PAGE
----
Engelbert, who came to the WNBA after serving as professional service firm Deloitte’s first female CEO at the culmination of a 33-year career in the corporate world, also made time for a 30-minute conversation with reporters. She discussed many topics, from what she believes should be the league’s role in issues of domestic violence — two players have been involved in cases this season — to negotiating the collective bargaining agreement, which expires Oct. 31 after players opted out.
Engelbert said CBA negotiations provide an opportunity to outline the league’s role in domestic violence cases more clearly. “We have an opportunity,” she said, “because we’re in collective bargaining negotiations now together with the players, to develop training, discipline, resources for the players and their families and make sure that we’re supporting them in those tough situations.”
While learning the ins and outs of the CBA and working with Terri Jackson — the executive director of the players’ union — are a focus for Engelbert, they’re not the most pressing issues in the early days of her tenure.
“We’ve got a league to run, and we’re in-season, and we’ve got a lot going on positively. We’ve got to think about sales and marketing in a different way and corporate sponsorships,” she said. “So I’m focused on [bargaining negotiations], but I’m focused on a lot of other things that are hopefully going to make the CBA a lot easier to think through.”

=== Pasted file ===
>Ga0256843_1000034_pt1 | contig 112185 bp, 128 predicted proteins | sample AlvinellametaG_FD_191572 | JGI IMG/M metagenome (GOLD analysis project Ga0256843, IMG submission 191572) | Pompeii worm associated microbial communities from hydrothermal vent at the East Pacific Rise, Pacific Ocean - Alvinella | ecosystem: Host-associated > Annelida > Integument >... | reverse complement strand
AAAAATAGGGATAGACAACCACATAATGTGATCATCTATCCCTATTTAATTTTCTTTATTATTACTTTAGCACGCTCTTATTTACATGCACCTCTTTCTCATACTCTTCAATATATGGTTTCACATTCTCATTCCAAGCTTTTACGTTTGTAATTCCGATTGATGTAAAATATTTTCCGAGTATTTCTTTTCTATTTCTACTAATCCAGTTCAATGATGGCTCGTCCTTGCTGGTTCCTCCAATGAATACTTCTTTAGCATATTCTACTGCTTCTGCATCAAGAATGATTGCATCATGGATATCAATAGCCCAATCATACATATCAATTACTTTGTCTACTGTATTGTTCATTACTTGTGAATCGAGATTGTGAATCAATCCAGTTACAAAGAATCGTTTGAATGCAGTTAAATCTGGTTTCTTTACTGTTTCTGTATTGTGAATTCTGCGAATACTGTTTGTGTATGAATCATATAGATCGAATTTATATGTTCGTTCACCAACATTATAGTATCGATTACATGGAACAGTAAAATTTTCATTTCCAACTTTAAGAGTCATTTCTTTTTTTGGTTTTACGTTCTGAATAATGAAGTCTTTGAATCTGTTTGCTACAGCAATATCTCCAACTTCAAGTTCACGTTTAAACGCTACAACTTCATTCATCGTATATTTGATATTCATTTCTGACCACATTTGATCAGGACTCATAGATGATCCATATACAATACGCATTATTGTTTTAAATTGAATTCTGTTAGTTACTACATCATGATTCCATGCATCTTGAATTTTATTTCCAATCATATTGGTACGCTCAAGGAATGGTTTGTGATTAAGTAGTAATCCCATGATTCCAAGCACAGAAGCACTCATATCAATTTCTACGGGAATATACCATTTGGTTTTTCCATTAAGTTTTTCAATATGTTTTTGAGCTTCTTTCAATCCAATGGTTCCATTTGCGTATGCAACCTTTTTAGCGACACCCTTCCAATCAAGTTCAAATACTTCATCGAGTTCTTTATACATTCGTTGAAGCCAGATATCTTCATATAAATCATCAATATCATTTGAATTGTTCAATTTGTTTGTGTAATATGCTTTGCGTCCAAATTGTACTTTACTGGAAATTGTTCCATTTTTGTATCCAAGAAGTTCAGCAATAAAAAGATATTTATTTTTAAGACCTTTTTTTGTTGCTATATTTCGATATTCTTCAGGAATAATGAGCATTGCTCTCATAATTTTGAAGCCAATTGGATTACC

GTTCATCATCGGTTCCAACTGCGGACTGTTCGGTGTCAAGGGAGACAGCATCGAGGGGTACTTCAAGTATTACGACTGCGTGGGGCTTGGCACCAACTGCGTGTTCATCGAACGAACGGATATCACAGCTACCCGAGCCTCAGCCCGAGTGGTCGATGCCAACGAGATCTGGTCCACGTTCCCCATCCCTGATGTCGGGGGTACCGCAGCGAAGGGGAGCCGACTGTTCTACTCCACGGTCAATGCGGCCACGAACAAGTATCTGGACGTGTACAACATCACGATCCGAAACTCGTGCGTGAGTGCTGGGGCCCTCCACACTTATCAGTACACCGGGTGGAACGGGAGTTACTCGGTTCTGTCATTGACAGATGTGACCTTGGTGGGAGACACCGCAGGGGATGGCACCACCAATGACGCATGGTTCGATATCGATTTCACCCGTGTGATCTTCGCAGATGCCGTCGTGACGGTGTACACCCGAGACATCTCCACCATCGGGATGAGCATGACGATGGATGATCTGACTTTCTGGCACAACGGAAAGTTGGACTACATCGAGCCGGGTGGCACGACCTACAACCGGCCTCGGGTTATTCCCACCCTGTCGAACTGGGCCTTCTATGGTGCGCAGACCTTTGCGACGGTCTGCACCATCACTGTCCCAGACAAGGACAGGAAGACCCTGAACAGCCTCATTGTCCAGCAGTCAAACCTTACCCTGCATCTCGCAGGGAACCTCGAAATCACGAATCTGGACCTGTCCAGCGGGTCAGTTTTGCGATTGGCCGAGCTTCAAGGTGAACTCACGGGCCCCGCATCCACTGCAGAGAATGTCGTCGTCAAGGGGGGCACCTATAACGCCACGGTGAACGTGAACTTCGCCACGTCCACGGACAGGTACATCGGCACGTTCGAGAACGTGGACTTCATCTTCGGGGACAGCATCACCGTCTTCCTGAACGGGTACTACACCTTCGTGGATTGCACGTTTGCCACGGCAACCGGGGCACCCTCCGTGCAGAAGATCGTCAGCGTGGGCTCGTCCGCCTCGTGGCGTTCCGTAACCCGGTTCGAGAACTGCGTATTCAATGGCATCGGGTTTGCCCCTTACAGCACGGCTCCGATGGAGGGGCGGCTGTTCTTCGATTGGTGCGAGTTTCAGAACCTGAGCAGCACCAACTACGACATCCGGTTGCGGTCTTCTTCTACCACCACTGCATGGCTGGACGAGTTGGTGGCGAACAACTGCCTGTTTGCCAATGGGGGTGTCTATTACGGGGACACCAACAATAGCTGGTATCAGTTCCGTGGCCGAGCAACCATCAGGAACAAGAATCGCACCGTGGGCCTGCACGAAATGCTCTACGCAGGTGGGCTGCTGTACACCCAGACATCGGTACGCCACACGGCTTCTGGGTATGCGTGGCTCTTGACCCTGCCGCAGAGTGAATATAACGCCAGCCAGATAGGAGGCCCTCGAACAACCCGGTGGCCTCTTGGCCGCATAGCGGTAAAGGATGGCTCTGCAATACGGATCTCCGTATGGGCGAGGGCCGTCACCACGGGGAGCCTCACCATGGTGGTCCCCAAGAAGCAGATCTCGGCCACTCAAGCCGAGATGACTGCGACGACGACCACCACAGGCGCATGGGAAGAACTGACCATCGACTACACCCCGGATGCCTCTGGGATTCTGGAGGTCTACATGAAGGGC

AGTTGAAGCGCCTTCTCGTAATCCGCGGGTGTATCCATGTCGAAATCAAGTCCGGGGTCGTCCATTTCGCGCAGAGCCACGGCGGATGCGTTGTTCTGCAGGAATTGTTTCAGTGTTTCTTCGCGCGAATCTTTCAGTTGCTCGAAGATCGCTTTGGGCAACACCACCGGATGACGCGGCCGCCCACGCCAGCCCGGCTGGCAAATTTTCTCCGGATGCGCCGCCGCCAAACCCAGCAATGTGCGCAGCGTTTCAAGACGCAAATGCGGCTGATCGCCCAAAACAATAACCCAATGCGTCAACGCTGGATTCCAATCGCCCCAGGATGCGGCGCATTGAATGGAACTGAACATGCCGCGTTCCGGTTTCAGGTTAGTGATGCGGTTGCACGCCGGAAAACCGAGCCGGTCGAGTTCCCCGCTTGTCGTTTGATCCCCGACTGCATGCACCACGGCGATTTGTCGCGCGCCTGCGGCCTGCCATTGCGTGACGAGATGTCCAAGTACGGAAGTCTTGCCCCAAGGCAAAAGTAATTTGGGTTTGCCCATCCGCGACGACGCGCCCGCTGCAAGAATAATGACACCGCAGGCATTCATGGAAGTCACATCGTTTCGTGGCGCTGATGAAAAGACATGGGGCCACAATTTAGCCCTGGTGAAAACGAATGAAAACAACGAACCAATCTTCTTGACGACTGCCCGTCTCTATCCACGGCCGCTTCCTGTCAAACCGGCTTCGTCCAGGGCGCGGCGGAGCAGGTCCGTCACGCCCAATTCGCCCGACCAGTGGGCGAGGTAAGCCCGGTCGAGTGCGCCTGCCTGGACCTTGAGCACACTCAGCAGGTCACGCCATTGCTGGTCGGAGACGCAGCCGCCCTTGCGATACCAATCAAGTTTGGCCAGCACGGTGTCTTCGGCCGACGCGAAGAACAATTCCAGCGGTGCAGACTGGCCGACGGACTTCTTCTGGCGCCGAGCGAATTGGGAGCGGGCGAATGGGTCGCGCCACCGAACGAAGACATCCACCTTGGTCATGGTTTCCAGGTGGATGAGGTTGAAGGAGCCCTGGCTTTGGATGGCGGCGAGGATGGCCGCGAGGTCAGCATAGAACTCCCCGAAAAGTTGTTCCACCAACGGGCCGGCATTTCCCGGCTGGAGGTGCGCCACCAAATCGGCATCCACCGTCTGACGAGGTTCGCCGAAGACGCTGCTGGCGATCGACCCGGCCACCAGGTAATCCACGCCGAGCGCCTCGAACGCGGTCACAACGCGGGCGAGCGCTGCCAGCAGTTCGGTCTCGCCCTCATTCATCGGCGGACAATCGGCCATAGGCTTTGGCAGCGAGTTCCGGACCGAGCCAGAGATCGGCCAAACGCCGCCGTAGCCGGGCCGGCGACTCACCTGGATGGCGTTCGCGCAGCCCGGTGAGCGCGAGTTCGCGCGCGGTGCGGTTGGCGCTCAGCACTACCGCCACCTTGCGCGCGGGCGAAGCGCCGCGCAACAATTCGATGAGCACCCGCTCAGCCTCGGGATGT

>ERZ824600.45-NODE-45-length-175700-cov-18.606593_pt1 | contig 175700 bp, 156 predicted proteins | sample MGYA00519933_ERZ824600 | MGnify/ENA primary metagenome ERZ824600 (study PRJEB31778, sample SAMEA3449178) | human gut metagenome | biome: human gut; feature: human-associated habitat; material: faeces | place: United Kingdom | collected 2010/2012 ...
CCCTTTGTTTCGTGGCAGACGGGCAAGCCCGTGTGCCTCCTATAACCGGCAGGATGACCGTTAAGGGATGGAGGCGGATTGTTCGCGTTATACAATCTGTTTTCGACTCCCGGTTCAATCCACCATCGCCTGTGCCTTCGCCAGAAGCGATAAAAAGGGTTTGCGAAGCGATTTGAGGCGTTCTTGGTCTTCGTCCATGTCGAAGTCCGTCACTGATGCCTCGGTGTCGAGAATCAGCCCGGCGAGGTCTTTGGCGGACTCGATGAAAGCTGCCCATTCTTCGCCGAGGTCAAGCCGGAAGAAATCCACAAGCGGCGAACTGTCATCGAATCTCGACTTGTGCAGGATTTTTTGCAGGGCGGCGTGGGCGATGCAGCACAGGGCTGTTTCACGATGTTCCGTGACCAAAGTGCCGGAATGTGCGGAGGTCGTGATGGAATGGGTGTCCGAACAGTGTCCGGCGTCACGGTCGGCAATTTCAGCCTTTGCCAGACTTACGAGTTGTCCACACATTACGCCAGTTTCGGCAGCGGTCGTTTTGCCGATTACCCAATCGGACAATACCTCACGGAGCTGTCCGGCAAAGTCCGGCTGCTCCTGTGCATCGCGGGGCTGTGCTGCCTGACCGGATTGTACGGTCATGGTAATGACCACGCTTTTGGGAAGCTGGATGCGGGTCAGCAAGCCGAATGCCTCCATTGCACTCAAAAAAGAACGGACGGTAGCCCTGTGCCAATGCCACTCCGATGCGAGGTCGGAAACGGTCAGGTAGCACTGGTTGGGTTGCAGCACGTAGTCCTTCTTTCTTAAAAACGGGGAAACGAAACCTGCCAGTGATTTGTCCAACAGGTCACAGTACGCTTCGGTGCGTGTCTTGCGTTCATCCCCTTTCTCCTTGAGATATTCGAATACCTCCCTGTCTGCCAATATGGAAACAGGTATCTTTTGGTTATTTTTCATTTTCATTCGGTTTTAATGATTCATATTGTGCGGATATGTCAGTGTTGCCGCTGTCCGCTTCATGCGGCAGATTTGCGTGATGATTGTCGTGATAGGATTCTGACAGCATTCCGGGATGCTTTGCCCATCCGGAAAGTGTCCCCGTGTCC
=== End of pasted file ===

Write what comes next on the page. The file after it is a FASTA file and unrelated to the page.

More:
Engelbert’s background differs from those of her predecessors. Lisa Borders, who stepped down in October, had a politics and business background. Laurel Richie worked in marketing and corporate branding. Donna Orender and Val Ackerman honed their executive skills in other sports leagues.
Hiring someone with Engelbert’s corporate pedigree signaled a priority shift for the league. Last year, NBA Commissioner Adam Silver said the WNBA hasn’t been profitable in its 23 years of existence. (The NBA owns 50 percent of the league, and Engelbert reports to Silver.) It’s clear to Engelbert that she was hired to change that.
She said her priorities as commissioner are threefold, all designed with an eye on fostering financial growth: player experience, fan experience and attendance. Engelbert said every metric of the league’s growth — from social media interaction to merchandise sales — falls into those three categories.
“Any metric you drive off has to be measured off of fan engagement, fan experience, player experience and then, obviously, if we can get more capital investment into the game through corporate sponsorship or otherwise,” she said. “Then you can use that to grow the game. Whether that’s some of the issues we’re going to deal with in collective bargaining or whether it’s, really, how do you do sales and marketing at a time when everybody’s looking for a diversity and inclusion platform? Why isn’t the [WNBA] the D&I platform for a corporation to say you’re supporting women, you’re helping women to be successful?”
Engelbert said the biggest hurdle in terms of financial growth is increasing attendance. Totals across the league took a dip last season, down nearly 1,000 fans per game, but a major part of the decrease was tied to the New York Liberty moving from Madison Square Garden to a much smaller venue.
“You’ve got to attract the more digitally minded,” she said. “I look at today with my children who are digital natives — they’re not even millennials; they’re behind them. Would they want to go to a WNBA game? Do they have the awareness? Do they know how great the product on the court is? Do they want to support a platform like the [WNBA] offers? So we have to have a narrative and a platform. …
“A lot of things get fixed when you broaden the fan base, get more fans in the seats.”